The COVID-19 pandemic has resulted in an increased workload for assisted conception clinics worldwide. Factors such as the slower turnaround of cases (due to COVID-19 precautions), the backlog of cases from the time of the first wave, as well as issues with staff resources, may all contribute to delays in accessing fertility treatment. Understandably, fertility guidelines during the COVID-19 pandemic highlight the need to prioritise certain patient groups when offering IVF treatment.
One of these at-risk groups are women with low ovarian reserve (LOR) ie, low egg stores. These women are thought to have below-average chances of having a baby after IVF, particularly if age is also a concern. Consequently, they tend to require repeat IVF cycles, which, during COVID-19 times, can be facilitated through a priority system. Studies have also shown that women's ovarian reserve inevitably declines with the passage of time. For women with LOR, it is reasonable to assume that any further reduction of the ovarian reserve can be particularly detrimental.
But what about women who have already undergone IVF treatment? Should we continue to look at their ovarian reserve for making prioritisation decisions? Or should we look at what happened during the first IVF cycle? Surely, it must be relevant how many eggs were collected. We know from experience that not all women with LOR will produce low egg numbers. The opposite also stands; not all women with normal ovarian reserve (NOR) will produce a satisfactory egg yield.
At Bourn Hall Clinic, we performed an original study that looked at the risk of low ovarian response (having up to three eggs collected) during repeat IVF. We found that three factors can reliably predict performance during subsequent IVF: i) the woman's ovarian reserve, ii) the egg yield from the initial IVF and iii) the time interval between IVF cycles. Unsurprisingly, women who combine LOR and a low initial egg yield have the highest risk of suffering from a low egg yield again (57 percent within one year, 73 percent after one year). This adds to the argument of prioritising women with LOR for IVF.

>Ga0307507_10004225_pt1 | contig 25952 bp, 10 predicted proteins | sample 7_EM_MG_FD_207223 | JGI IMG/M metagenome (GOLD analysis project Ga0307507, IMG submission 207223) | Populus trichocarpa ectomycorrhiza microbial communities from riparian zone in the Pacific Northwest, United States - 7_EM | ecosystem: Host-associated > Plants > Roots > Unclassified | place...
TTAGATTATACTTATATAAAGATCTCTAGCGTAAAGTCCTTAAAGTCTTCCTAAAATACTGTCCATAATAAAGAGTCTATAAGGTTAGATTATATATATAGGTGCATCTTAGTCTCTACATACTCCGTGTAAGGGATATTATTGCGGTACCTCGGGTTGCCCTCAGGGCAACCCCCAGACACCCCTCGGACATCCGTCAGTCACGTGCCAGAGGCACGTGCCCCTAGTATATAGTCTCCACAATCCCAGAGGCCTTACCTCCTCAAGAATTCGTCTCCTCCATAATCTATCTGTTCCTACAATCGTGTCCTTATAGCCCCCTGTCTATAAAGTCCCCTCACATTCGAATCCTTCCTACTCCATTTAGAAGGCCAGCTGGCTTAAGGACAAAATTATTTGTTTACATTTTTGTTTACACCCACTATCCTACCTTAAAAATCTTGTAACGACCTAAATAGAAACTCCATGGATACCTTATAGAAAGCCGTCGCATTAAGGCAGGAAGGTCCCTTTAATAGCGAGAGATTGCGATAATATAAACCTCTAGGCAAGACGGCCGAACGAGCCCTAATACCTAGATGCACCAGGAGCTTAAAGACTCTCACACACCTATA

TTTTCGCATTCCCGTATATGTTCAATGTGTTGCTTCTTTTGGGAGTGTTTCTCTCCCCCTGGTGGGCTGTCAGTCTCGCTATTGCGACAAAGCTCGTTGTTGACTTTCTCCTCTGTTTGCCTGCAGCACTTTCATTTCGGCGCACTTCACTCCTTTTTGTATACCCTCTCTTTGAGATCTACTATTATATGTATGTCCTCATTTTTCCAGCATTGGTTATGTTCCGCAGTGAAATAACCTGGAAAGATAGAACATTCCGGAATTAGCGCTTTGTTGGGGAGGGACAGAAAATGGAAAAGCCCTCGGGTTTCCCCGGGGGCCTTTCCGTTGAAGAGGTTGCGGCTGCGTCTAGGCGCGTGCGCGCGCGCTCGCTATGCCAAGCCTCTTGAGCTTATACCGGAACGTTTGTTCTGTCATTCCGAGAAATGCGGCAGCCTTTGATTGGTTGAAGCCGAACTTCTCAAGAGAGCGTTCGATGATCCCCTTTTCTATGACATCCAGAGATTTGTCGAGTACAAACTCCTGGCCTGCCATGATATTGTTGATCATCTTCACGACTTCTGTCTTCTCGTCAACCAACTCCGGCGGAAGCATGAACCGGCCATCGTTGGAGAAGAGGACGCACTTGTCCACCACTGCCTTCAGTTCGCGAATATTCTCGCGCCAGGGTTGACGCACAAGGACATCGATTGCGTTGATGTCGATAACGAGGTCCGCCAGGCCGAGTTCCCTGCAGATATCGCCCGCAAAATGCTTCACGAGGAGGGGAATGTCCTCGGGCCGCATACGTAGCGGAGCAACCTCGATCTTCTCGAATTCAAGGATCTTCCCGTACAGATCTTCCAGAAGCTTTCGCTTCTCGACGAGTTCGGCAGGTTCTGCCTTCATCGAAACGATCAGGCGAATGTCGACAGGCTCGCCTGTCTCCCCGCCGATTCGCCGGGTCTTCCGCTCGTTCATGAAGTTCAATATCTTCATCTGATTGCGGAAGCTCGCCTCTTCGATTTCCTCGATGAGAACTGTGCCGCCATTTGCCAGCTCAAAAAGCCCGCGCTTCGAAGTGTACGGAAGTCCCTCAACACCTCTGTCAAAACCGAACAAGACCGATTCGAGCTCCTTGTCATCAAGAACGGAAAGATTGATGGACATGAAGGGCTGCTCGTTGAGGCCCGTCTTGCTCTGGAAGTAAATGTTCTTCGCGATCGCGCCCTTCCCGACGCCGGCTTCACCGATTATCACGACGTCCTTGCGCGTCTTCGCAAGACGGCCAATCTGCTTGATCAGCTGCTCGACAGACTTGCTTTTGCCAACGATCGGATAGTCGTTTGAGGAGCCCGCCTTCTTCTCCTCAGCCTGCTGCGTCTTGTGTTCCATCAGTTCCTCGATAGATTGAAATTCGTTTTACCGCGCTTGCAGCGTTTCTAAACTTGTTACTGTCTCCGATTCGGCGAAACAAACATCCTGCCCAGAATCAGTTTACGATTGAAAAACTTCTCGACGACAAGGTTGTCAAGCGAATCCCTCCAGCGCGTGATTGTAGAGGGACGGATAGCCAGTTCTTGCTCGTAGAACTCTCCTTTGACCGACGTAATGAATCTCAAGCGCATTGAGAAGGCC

However, other groups are also at risk. These include women with LOR who manage to achieve a reasonable egg yield initially (4-9 eggs), as well as women with NOR who perform below expectations and, thereby, achieve a low initial egg yield; women in these two groups have approximately a 28 percent chance of a low egg yield within one year, which increases to 44 percent after one year. Interestingly, 55 percent of women who experienced a low egg yield during repeat IVF, had not done so during their initial IVF cycle.
What are the implications of our study for fertility treatment provision in the light of the COVID-19 pandemic? Firstly, prioritisation of certain IVF patients needs to be continually re-evaluated, as expectations may change during the IVF journey. Secondly, focusing exclusively on the woman's ovarian reserve is not an optimal prioritisation strategy for patients who have already started their IVF journey, it will likely disadvantage women with NOR who unexpectedly achieve low egg yields. Finally, the study confirmed that for a good proportion of IVF patients, time delays do matter. Therefore, while going through the COVID-19 pandemic, it is scientifically advisable to use the woman's ovarian characteristics for making prioritisation choices around offering fertility treatment.